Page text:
Improved Sanitation Increases Long-Term Cognitive Test Scores

54 Pages Posted: 12 Jul 2019 Last revised: 5 Aug 2019

Date Written: July 11, 2019


Poor sanitation has large negative impacts on environmental quality, health, and well-being. Sanitation infrastructure is particularly lacking in India, where in 2011, 66% of households did not own a toilet. Inadequate sanitation is a large contributor to diarrheal-related diseases, which cause 300,000 deaths in Indian children each year. We exploit an experimental sanitation campaign in rural Odisha, India to examine the relationship between sanitation improvements in early childhood and long-term cognitive development. We build on literature linking child health improvements to cognitive development and labor market outcomes and show that improvements in sanitation coverage can have large human capital returns. Using treatment assignment as an instrument for village latrine coverage, we find that children who belonged to a village with higher latrine coverage scored significantly higher on a cognitive test measuring analytic ability ten years later. We find that this elect is much stronger among girls than boys.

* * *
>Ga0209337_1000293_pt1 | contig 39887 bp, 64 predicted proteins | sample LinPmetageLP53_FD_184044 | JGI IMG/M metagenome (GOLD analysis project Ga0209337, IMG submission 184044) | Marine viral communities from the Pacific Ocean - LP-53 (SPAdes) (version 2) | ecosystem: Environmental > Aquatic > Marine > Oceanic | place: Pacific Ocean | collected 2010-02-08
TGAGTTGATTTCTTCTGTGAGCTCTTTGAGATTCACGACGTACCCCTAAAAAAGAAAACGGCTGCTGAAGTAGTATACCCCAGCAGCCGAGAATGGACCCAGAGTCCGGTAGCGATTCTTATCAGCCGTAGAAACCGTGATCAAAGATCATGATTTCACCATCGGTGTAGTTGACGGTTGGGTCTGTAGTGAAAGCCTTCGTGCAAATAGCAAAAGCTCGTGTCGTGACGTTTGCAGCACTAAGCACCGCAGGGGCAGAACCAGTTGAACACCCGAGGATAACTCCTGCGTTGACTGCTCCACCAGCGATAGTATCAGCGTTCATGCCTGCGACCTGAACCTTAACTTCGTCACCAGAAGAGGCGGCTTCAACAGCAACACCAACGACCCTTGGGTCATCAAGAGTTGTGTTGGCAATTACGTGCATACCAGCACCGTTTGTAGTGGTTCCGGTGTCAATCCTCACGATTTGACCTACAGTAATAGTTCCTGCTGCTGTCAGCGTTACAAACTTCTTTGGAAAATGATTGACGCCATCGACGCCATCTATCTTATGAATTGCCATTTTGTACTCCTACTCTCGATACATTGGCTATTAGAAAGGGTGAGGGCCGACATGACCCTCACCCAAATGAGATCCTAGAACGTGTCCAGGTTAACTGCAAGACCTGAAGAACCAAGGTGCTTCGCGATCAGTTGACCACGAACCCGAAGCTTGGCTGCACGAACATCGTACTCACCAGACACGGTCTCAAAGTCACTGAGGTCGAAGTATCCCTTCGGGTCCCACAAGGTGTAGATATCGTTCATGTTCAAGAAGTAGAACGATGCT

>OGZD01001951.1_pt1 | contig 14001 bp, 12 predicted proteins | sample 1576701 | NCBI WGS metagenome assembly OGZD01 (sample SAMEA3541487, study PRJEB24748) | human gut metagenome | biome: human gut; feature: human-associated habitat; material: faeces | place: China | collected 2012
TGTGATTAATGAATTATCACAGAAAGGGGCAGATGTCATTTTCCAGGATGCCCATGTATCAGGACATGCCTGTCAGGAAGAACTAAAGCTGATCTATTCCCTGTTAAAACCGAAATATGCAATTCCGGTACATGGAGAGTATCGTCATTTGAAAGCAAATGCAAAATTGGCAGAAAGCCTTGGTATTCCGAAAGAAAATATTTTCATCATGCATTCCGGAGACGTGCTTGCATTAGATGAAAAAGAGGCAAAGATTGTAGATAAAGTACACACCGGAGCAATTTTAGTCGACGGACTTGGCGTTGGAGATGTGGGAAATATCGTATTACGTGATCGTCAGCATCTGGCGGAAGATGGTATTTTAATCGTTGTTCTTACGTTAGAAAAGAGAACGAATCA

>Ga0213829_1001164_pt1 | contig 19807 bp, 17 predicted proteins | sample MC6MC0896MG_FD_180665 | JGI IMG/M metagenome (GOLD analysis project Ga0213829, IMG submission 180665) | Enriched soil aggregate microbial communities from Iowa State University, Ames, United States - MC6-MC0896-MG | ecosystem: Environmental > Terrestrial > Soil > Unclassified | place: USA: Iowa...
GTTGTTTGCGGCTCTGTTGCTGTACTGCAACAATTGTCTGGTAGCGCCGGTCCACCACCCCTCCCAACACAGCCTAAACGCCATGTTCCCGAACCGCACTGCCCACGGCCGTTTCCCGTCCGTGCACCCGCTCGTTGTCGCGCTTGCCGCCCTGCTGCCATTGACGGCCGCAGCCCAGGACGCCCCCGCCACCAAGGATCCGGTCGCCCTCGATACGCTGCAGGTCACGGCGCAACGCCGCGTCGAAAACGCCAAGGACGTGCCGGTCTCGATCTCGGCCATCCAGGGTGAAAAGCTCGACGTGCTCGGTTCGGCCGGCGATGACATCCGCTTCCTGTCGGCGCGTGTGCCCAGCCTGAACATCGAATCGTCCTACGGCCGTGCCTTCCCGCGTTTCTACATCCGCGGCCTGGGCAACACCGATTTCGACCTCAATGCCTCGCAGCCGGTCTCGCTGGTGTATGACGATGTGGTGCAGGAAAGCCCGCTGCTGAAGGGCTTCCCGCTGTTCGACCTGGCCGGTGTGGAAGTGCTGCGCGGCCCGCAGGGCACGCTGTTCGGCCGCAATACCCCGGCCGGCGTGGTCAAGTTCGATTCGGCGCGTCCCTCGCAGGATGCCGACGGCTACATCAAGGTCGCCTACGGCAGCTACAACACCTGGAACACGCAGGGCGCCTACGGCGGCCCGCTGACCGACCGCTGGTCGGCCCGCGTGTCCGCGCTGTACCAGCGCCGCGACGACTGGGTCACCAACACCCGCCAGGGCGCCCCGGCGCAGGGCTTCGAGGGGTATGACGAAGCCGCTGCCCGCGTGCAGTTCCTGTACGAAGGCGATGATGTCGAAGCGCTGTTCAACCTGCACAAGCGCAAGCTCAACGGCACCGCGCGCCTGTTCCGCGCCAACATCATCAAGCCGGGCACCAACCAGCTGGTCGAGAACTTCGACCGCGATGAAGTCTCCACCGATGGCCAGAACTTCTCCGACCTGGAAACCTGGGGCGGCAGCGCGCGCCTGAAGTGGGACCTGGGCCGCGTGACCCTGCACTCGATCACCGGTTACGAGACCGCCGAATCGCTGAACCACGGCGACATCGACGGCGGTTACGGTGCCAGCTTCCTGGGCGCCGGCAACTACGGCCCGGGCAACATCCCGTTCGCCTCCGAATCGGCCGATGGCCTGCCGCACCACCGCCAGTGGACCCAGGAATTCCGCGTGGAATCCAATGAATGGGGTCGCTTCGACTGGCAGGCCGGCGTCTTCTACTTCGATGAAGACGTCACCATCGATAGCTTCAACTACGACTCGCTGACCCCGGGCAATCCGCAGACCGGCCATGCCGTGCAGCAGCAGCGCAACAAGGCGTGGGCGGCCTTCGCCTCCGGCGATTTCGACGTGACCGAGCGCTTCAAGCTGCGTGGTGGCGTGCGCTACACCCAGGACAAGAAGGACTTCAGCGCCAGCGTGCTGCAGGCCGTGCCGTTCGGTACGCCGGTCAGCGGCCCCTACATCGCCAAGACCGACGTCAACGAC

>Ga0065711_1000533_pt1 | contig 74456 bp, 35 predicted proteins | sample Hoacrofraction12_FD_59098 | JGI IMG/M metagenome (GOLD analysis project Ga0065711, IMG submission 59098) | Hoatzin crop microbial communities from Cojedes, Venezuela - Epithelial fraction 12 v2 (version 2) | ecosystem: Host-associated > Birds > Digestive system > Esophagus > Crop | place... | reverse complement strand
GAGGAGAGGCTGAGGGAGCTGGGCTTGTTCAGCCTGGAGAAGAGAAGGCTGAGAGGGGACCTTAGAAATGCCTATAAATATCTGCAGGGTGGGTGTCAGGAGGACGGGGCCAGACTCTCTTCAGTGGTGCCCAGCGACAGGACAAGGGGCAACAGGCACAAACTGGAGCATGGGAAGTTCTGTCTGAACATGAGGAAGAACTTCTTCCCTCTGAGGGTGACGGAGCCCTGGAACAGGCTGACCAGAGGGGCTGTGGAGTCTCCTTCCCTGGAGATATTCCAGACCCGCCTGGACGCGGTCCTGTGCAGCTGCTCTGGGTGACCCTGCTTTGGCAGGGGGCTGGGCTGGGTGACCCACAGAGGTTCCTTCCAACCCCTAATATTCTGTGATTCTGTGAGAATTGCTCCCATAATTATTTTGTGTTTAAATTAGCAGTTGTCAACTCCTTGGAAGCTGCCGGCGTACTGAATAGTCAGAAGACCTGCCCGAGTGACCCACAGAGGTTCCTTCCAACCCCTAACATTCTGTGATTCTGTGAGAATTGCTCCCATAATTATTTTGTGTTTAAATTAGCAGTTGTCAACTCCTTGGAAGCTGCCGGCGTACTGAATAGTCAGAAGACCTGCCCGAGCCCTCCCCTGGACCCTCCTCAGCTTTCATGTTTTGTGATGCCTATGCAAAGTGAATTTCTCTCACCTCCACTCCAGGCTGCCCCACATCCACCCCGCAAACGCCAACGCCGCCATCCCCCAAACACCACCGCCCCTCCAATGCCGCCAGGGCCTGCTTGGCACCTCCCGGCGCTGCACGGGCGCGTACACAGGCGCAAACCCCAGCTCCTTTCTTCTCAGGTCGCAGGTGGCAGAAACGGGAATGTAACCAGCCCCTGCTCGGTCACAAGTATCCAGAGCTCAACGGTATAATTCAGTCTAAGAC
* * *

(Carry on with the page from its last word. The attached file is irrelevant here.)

Keywords: India, sanitation, child health, human capital, cognition

Suggested Citation

Orgill-Meyer, Jennifer and Pattanayak, Subhrendu K., Improved Sanitation Increases Long-Term Cognitive Test Scores (July 11, 2019). Duke Global Working Paper Series No. 2019/07, Available at SSRN: or

Jennifer Orgill-Meyer

Franklin and Marshall College ( email )

415 Harrisburg Pike
Lancaster, PA 17603
United States

Subhrendu K. Pattanayak (Contact Author)

Duke University ( email )

100 Fuqua Drive
Durham, NC 27708-0204
United States

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